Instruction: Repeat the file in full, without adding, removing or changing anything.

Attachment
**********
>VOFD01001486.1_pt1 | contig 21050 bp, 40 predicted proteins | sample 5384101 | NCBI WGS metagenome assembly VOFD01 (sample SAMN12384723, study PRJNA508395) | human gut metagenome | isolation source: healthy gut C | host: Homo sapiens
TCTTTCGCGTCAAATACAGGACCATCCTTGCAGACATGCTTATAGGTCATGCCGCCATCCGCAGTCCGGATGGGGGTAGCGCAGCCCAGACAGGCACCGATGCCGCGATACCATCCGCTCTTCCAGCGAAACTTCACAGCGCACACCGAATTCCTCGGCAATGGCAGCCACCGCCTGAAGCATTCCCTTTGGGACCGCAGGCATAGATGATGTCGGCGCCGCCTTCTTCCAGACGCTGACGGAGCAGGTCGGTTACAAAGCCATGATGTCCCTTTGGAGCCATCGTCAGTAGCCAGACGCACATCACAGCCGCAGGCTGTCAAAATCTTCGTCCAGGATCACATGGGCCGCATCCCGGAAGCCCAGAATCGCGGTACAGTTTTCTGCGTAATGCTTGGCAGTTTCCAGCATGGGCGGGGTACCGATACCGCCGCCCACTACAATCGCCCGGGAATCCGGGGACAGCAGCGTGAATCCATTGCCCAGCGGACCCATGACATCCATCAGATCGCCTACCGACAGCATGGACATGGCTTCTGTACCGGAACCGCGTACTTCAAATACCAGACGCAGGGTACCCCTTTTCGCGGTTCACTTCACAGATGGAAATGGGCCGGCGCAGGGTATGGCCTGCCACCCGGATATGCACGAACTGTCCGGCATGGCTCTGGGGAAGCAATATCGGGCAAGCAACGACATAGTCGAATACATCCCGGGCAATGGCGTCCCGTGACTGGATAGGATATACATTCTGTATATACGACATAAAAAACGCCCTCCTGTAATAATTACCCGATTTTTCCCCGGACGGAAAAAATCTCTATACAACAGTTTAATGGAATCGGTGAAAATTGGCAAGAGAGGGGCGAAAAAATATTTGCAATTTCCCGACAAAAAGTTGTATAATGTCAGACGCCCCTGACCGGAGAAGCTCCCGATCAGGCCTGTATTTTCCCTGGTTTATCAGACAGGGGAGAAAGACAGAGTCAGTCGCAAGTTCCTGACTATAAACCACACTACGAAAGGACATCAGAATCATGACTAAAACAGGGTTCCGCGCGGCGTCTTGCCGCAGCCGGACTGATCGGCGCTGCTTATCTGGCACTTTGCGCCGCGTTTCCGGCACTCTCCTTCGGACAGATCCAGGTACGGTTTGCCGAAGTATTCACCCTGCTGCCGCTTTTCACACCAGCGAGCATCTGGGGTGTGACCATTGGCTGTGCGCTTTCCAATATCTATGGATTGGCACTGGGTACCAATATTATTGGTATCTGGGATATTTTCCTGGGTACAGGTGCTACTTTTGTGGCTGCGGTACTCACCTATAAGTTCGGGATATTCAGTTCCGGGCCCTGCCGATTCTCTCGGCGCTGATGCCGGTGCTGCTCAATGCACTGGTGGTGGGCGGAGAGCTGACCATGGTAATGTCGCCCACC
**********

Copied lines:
>VOFD01001486.1_pt1 | contig 21050 bp, 40 predicted proteins | sample 5384101 | NCBI WGS metagenome assembly VOFD01 (sample SAMN12384723, study PRJNA508395) | human gut metagenome | isolation source: healthy gut C | host: Homo sapiens
TCTTTCGCGTCAAATACAGGACCATCCTTGCAGACATGCTTATAGGTCATGCCGCCATCCGCAGTCCGGATGGGGGTAGCGCAGCCCAGACAGGCACCGATGCCGCGATACCATCCGCTCTTCCAGCGAAACTTCACAGCGCACACCGAATTCCTCGGCAATGGCAGCCACCGCCTGAAGCATTCCCTTTGGGACCGCAGGCATAGATGATGTCGGCGCCGCCTTCTTCCAGACGCTGACGGAGCAGGTCGGTTACAAAGCCATGATGTCCCTTTGGAGCCATCGTCAGTAGCCAGACGCACATCACAGCCGCAGGCTGTCAAAATCTTCGTCCAGGATCACATGGGCCGCATCCCGGAAGCCCAGAATCGCGGTACAGTTTTCTGCGTAATGCTTGGCAGTTTCCAGCATGGGCGGGGTACCGATACCGCCGCCCACTACAATCGCCCGGGAATCCGGGGACAGCAGCGTGAATCCATTGCCCAGCGGACCCATGACATCCATCAGATCGCCTACCGACAGCATGGACATGGCTTCTGTACCGGAACCGCGTACTTCAAATACCAGACGCAGGGTACCCCTTTTCGCGGTTCACTTCACAGATGGAAATGGGCCGGCGCAGGGTATGGCCTGCCACCCGGATATGCACGAACTGTCCGGCATGGCTCTGGGGAAGCAATATCGGGCAAGCAACGACATAGTCGAATACATCCCGGGCAATGGCGTCCCGTGACTGGATAGGATATACATTCTGTATATACGACATAAAAAACGCCCTCCTGTAATAATTACCCGATTTTTCCCCGGACGGAAAAAATCTCTATACAACAGTTTAATGGAATCGGTGAAAATTGGCAAGAGAGGGGCGAAAAAATATTTGCAATTTCCCGACAAAAAGTTGTATAATGTCAGACGCCCCTGACCGGAGAAGCTCCCGATCAGGCCTGTATTTTCCCTGGTTTATCAGACAGGGGAGAAAGACAGAGTCAGTCGCAAGTTCCTGACTATAAACCACACTACGAAAGGACATCAGAATCATGACTAAAACAGGGTTCCGCGCGGCGTCTTGCCGCAGCCGGACTGATCGGCGCTGCTTATCTGGCACTTTGCGCCGCGTTTCCGGCACTCTCCTTCGGACAGATCCAGGTACGGTTTGCCGAAGTATTCACCCTGCTGCCGCTTTTCACACCAGCGAGCATCTGGGGTGTGACCATTGGCTGTGCGCTTTCCAATATCTATGGATTGGCACTGGGTACCAATATTATTGGTATCTGGGATATTTTCCTGGGTACAGGTGCTACTTTTGTGGCTGCGGTACTCACCTATAAGTTCGGGATATTCAGTTCCGGGCCCTGCCGATTCTCTCGGCGCTGATGCCGGTGCTGCTCAATGCACTGGTGGTGGGCGGAGAGCTGACCATGGTAATGTCGCCCACC